Voices from Arab Press: The Iranian opposition is in desperate need of leadership

Those who monitor the domestic situation in Iran will find that there are numerous protest movements that have not coalesced into one popular revolution because there is no unified leadership.

PROTESTERS LAMENT Lebanon’s economic and political state, in Beirut on December 23. (photo credit: REUTERS)
PROTESTERS LAMENT Lebanon’s economic and political state, in Beirut on December 23.
(photo credit: REUTERS)
Iran is under an economic siege by the United States, an unprecedented blockade designed to undermine Tehran and force the mullahs to comply with American demands.
Those who monitor the domestic situation in Iran will find that there are numerous protest movements that have not coalesced into one popular revolution because there is no unified leadership. It is exactly this kind of leadership that is missing in Iran and preventing the overthrow of the mullah regime. The mullahs have robbed Iran of its wealth for the sake of their extremist ideology; however, like all theocratic regimes, it, too, will eventually fall.
This is because it is based on theological myths and not rational interests. I firmly believe that Iran’s religious rulers would capitulate if protesters were wise enough to form one cohesive opposition. But to do so, they need help from their neighbors, as it is impossible to succeed at such an immense task without the support of external players. Iranian opposition groups, which are already subjected to repression by the state, desperately need foreign sources of financial and organizational support. There is good reason to help these forces develop a strong leadership that can represent the people of Iran.
There is also no need to hide this initiative, as the mullahs certainly don’t bother hiding their interventions in other countries. The regime has relentlessly tried to wage its battles as far away from Iranian territory as possible. Bringing the war back within Iran’s borders might finally shake the ground beneath the mullahs’ feet. This may very well require them to abandon their radical agenda.  – Muhammad al-Sheikh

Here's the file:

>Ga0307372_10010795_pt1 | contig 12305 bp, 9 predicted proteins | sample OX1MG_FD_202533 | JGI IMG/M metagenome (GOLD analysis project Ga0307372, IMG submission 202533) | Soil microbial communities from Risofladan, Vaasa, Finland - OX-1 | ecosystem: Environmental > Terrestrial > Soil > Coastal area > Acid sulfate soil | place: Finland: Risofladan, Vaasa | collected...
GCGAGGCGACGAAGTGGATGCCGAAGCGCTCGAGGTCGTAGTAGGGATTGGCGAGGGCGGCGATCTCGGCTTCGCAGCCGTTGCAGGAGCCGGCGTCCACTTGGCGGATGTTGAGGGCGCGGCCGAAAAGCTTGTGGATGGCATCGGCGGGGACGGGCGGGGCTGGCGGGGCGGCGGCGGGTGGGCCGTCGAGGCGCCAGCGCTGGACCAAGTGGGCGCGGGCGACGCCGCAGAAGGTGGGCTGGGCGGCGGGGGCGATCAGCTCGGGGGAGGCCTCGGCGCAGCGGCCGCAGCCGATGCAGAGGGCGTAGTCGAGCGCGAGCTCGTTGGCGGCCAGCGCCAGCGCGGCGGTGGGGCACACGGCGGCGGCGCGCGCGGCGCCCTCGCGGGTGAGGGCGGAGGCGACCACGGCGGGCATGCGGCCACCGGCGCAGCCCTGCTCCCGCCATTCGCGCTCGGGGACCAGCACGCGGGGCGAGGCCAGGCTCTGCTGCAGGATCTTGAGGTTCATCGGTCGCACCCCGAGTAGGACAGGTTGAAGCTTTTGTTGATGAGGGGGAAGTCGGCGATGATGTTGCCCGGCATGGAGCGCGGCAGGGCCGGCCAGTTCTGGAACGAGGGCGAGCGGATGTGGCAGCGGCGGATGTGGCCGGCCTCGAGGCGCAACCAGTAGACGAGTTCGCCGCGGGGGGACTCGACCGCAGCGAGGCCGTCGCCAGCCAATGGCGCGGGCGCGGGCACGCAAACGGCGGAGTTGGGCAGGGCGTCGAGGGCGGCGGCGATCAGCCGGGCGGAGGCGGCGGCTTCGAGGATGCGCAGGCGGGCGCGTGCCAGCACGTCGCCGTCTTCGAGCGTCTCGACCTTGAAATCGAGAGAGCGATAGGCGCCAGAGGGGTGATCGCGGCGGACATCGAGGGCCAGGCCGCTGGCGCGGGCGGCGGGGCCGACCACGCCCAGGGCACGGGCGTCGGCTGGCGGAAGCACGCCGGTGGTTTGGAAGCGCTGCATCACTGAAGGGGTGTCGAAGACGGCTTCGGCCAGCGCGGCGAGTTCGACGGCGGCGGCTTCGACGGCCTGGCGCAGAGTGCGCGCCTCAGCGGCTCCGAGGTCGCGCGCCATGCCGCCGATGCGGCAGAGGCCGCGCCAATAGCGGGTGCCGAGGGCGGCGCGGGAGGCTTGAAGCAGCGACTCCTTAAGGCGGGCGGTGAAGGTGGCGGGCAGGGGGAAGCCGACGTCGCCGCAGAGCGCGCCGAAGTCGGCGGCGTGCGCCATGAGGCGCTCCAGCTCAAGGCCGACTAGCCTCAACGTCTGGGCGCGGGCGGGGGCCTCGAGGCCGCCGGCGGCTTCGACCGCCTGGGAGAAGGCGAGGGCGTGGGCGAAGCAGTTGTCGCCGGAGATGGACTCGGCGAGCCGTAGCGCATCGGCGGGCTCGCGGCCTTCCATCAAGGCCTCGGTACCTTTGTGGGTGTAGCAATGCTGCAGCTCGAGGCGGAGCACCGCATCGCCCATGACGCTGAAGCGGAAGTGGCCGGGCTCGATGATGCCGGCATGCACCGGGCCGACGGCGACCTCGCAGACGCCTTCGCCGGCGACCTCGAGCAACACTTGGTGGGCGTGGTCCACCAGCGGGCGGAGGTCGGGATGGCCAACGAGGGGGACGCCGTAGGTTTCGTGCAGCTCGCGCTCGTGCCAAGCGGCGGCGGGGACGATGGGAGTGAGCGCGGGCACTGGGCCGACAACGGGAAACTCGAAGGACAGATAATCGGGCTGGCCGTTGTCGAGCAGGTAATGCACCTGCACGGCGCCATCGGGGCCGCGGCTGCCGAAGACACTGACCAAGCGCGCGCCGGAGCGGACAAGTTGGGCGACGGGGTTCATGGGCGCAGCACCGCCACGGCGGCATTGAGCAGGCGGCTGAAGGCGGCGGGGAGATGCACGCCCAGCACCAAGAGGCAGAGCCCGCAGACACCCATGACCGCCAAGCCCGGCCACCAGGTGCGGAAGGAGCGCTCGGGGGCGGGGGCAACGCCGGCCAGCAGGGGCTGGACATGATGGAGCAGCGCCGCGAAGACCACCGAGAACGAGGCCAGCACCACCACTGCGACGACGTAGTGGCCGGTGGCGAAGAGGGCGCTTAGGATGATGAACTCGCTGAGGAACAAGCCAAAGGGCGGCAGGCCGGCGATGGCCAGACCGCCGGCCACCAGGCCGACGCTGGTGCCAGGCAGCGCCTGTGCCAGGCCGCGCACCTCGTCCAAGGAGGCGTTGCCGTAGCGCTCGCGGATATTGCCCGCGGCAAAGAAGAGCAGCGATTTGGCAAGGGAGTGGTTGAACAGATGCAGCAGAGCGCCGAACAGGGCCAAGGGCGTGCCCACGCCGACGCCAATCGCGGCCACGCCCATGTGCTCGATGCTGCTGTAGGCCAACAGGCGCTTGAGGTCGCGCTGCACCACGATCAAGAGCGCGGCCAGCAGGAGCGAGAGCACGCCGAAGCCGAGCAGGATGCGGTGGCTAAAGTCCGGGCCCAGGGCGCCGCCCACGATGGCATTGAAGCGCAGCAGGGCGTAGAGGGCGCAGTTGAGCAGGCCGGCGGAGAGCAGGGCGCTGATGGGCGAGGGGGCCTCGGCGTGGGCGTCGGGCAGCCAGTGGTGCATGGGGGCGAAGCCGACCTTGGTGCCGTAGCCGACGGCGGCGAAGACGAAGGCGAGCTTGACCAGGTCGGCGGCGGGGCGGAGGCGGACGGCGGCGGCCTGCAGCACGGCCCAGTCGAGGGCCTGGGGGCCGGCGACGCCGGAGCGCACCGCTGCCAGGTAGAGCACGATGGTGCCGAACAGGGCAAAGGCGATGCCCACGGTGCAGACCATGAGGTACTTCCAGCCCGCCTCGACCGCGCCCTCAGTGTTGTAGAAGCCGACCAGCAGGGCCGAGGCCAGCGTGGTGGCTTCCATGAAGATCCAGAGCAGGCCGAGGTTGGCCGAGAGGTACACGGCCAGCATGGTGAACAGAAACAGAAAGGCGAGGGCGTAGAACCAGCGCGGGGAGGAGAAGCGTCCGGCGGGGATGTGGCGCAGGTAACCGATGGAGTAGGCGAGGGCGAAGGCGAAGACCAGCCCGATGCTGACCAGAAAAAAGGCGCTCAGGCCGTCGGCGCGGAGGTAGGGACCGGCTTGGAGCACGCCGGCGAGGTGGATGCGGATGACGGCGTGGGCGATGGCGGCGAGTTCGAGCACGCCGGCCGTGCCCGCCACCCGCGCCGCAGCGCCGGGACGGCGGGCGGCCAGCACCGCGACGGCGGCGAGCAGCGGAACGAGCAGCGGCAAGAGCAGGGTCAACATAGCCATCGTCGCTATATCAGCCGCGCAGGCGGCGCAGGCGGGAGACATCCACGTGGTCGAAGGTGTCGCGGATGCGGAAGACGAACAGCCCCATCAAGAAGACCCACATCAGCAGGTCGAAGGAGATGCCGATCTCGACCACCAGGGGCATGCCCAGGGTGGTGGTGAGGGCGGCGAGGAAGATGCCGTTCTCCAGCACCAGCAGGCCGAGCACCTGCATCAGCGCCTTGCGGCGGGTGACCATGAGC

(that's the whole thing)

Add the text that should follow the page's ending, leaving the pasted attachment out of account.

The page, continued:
2019: Will Lebanon Fall To The Hands Of Extremists?

Al-Anba, Kuwait, January 2
The past year was not a good one for Lebanon. Sadly, the prospects in early 2019 of forming a Lebanese government capable of tackling the country’s political, economic and social crises seem lower than ever before. Despite holding parliamentary elections in May – this, after a delay of about five years – Lebanon has remained for the last eight months in a political stalemate. Despite the recent convening of the Cedar Conference in Paris, during which some $12b. was pledged to Beirut, the Lebanese economy is on the verge of collapse due to gross mismanagement. Add to this the problem of Syrian refugees and the return of Hezbollah fighters from Syria and one has a recipe for disaster. Moreover, Israeli threats against Lebanon have peaked following the discovery of cross-border tunnels spanning the two countries and the release of a United Nations report acknowledging their existence.
In this context, it is remarkable that Hezbollah, which would normally respond to any Israeli provocation, continues to be silent. Hezbollah is exacerbating Lebanon’s political instability and placing the nation at risk of military confrontation with its neighbors. The Lebanese state, which is supposed to be governed in accordance with the constitution and the rules outlined by the Lebanese people in the Taif Agreement, is de facto run by Hezbollah. It is impossible to form a government when state institutions are weak and one of the political parties maintains a separate military force.